Demolition to remove part of Baltimore’s Key Bridge to free trapped ship postponed until Monday due to inclement weather

The planned demolition to remove a portion of the Francis Scott Key Bridge in Maryland has been rescheduled to Monday afternoon due to inclement weather conditions, according to the United States Coast Guard.

Crews were expected Sunday evening to use small explosives to break apart a massive chunk of the Baltimore bridge that collapsed on a cargo ship six weeks ago after the US Coast Guard previously pushed back the controlled demolition by an hour.

The operation was originally to take place Saturday, but officials on Friday announced it would be postponed due to an adverse weather forecast.

The explosion is now slated to take place at 5 p.m. ET on Monday, according to the Coast Guard.

The planned demolition is aimed at helping officials remove debris and ultimately free the 213-million-pound Dali cargo ship, which veered off course March 26 and struck a pillar of the Francis Scott Key Bridge, causing it to fall into the water below. The collapse killed six construction workers and destroyed a key thoroughfare, threatening the economy at the Port of Baltimore.

Sunday’s weather in the Baltimore area – which included lightning strikes – is what led officials to hold off on the demolition.

“We were all set to do the precision cuts … today,” Nick Ameen with the US Coast Guard told reporters Sunday. “There’s several factors, environmental factors among them, that have unfortunately pushed that event until tomorrow.”

Ameen called the process a “dynamic” one and said, “We will absolutely not sacrifice safety for speed.”

He added: “Whenever there’s a lightning strike in the area, that pushes the clock back, and so that clock just kept getting pushed back and pushed back.”

Officials last week recovered the sixth and final body, allowing them to proceed with the plan to free the Dali. If the operation succeeds this weekend, the ship could be refloated and returned to the Port of Baltimore as soon as this week, The Baltimore Sun and CNN affiliate WBAL previously reported.

“The safest and swiftest method to remove the bridge piece from on top of the M/V Dali is by precision cuts made with small charges,” the Key Bridge Response Unified Command said in a news release last week.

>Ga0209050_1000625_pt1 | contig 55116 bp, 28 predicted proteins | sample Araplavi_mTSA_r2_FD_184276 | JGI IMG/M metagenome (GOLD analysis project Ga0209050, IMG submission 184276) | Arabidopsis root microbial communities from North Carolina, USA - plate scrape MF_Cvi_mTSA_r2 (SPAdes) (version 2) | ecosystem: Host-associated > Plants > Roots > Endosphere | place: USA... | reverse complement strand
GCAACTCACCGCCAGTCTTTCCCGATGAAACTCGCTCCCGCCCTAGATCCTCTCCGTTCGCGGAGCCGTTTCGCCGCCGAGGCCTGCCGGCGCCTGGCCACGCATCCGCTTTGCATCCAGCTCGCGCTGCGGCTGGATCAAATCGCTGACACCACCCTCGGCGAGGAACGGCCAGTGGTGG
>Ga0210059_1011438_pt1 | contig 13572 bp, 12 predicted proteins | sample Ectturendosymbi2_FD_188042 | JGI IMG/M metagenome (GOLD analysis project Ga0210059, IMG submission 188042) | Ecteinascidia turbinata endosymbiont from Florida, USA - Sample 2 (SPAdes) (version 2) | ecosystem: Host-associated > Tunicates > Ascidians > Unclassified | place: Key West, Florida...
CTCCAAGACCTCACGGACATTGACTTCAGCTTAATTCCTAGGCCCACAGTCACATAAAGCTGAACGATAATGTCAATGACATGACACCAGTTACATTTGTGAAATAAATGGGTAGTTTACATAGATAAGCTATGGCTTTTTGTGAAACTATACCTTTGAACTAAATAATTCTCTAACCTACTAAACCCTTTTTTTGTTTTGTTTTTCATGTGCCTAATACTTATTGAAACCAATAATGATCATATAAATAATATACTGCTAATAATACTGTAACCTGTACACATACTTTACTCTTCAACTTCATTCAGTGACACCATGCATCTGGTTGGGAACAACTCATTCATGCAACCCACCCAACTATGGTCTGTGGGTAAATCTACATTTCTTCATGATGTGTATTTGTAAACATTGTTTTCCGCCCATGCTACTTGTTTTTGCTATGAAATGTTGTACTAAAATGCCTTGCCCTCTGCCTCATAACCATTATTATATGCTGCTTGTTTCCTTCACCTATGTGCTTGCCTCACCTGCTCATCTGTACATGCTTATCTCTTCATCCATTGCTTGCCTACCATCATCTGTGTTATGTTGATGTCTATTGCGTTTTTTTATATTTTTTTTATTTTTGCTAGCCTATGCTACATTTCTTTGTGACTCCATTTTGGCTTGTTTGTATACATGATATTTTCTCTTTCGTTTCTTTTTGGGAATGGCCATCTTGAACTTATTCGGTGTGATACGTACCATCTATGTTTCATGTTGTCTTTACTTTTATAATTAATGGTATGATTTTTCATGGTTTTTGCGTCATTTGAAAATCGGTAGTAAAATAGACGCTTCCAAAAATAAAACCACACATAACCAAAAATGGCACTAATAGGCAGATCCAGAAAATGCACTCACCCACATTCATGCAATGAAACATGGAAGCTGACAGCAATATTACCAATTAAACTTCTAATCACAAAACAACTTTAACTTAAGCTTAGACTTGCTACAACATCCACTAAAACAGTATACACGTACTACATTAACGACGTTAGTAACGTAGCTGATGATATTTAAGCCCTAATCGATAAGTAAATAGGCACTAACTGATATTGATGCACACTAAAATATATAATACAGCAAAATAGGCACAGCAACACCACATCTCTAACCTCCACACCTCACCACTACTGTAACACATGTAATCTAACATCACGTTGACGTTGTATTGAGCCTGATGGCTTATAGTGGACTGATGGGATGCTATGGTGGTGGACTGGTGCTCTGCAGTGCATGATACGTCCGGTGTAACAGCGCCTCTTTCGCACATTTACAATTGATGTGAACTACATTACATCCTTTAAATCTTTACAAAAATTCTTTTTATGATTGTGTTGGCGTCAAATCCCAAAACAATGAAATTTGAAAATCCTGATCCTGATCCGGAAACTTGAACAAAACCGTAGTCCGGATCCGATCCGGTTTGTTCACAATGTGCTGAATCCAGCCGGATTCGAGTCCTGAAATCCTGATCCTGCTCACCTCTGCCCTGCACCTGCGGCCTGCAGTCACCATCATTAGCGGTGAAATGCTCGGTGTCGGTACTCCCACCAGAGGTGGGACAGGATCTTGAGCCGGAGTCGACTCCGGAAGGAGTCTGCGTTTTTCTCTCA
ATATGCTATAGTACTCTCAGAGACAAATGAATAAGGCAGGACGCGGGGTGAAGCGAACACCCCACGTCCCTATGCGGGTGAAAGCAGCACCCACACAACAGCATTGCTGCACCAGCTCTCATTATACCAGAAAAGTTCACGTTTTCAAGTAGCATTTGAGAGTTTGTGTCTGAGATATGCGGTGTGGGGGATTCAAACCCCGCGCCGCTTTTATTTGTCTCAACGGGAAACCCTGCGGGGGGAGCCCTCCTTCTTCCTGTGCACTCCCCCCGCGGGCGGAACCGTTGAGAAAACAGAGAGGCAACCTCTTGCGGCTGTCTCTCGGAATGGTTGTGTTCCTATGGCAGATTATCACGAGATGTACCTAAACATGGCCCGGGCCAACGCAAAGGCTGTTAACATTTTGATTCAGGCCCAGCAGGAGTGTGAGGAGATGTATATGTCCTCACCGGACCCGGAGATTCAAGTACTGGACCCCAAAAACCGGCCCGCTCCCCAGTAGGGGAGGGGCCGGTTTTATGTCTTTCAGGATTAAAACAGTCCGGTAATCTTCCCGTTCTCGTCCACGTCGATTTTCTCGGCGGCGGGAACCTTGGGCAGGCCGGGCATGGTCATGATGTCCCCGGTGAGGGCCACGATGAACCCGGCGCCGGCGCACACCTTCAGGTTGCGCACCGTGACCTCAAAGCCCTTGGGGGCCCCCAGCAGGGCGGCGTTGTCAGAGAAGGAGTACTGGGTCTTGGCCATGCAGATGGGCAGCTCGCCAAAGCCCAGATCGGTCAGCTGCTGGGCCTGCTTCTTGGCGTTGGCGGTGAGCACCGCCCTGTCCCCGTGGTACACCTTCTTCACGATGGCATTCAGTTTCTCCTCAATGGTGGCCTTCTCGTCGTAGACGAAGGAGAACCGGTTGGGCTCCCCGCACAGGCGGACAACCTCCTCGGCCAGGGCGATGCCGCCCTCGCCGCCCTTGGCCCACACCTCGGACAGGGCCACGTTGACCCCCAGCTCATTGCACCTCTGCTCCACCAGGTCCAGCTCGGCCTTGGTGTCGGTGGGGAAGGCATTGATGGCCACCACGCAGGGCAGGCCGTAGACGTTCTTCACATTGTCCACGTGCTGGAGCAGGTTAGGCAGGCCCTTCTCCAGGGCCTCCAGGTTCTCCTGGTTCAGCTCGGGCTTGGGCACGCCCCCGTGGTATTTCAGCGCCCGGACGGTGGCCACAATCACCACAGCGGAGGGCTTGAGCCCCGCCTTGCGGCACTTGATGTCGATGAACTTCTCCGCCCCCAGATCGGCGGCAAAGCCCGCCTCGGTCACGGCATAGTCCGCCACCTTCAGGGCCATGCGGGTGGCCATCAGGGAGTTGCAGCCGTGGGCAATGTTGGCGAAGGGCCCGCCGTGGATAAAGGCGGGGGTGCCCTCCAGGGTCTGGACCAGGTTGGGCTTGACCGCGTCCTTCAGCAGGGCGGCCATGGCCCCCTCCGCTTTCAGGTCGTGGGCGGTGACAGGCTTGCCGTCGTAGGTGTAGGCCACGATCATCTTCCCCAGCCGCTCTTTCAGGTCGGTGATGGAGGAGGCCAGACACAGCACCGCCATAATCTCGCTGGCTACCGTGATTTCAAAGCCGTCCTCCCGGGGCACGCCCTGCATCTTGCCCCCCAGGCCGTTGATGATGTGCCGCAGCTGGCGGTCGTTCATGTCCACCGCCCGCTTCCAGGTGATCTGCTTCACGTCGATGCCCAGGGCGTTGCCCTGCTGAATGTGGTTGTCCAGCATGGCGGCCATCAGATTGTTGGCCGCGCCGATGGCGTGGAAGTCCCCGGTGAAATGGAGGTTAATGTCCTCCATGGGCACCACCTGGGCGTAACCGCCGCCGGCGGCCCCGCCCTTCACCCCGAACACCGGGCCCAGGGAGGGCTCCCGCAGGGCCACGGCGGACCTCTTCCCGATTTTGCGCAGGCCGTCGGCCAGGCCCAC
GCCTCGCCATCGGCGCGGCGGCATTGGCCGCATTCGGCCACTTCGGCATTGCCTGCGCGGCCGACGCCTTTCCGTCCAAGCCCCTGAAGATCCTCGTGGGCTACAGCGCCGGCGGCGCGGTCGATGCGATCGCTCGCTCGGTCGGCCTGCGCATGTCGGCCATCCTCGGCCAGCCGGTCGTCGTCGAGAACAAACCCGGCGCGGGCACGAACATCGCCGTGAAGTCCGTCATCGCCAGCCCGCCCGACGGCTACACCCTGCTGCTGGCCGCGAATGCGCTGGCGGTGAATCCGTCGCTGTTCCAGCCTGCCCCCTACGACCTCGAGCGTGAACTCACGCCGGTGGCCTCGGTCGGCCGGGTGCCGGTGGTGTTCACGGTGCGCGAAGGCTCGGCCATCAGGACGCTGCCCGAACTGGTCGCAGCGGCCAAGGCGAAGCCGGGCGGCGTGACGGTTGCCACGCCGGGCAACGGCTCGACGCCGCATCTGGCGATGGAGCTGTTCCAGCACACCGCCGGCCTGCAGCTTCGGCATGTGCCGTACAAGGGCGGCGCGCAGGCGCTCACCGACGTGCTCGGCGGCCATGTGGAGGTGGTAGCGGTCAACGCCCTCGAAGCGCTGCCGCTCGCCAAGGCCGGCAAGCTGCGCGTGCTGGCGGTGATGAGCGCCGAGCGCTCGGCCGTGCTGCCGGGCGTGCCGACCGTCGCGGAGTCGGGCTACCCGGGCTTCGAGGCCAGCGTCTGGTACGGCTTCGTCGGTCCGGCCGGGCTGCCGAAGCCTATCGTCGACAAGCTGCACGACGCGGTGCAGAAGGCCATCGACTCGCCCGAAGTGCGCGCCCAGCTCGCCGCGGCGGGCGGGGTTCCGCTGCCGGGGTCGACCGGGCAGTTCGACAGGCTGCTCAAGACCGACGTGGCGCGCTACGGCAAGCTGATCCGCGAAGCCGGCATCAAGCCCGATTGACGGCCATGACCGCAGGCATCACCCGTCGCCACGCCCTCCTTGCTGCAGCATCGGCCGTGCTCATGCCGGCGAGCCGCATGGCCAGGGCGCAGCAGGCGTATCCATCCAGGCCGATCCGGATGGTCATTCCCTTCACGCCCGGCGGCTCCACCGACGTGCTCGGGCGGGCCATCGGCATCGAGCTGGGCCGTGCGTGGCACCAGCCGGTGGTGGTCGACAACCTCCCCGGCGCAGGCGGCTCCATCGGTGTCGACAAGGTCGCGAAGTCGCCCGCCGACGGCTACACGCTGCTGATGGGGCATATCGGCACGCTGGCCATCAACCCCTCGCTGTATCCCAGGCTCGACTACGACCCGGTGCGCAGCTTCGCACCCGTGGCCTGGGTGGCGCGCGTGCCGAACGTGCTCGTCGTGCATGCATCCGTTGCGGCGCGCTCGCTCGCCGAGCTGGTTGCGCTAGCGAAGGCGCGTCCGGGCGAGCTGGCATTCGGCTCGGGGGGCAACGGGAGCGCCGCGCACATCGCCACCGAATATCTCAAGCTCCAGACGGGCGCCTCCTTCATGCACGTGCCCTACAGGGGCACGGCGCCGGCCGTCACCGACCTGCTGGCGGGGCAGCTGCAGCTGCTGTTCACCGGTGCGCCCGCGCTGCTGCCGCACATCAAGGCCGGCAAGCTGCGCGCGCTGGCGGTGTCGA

“This is an industry-standard tool in controlled demolition that will break the span into smaller pieces,” it added, “which will allow the work of refloating the vessel and removing it from the federal channel.”

Salvage crew members work on the deck of the cargo ship Dali on Friday, May 10, 2024. - Kevin Dietsch/Getty Images
Salvage crew members work on the deck of the cargo ship Dali on Friday, May 10, 2024. - Kevin Dietsch/Getty Images

According to an infographic from the US Army and the US Army Corps of Engineers, the process will “look like multiple puffs of smoke and sound like fireworks.” Nearby communities should receive a “cellular notification” beforehand, according to Unified Command, which includes state and federal authorities, the US Coast Guard and Army Corps of Engineers among them.

The 21 members of the ship’s crew – who have not left the ship since it struck the bridge in late March – will remain onboard during the operation, according to Darrel Wilson, a spokesperson for Synergy Marine Group, which manages the Dali.

“They will have a safe place on the vessel where they can shelter during the controlled explosion,” Wilson said, adding that the crew was “holding up well” despite the stress of recent weeks.

“Even though they are not sailing, they are still performing their normal crew duties,” Wilson said. “This is still a large, complicated piece of equipment and there is a lot they have to look after.”

While the Dali’s management company has tried to support the crew on board, members of Baltimore’s seafaring community remain concerned for their wellbeing given the length of time they’ve been aboard the ship.

Rev. Josh Messick, executive director of the Baltimore International Seafarers’ Center, told CNN the crew is well taken care of but feels disconnected from the rest of the world. They have internet access, thanks to hotspots Messick’s group helped deliver, but they do not have their cellphones, which were confiscated by authorities as part of the investigation.

“They are a little anxious because of the phone situation. We are trying to get their cellphones back to them,” Messick said. “It’s not just a phone, they can’t access their online banking, their finances, their contacts, they can’t look at photos of their loved ones before they go to sleep at night. It’s a lot more than just a phone.”

In the meantime, several investigations continue into the cause of the disaster and who is responsible. The House Committee on Transportation & Infrastructure plans to hold a hearing Wednesday on the catastrophe, with testimony expected from the chair of the National Transportation Safety Board and officials from the Coast Guard, Army Corps of Engineers and the US Department of Transportation.

CNN’s Paradise Afshar, Holly Yan and Dakin Andone contributed to this report.

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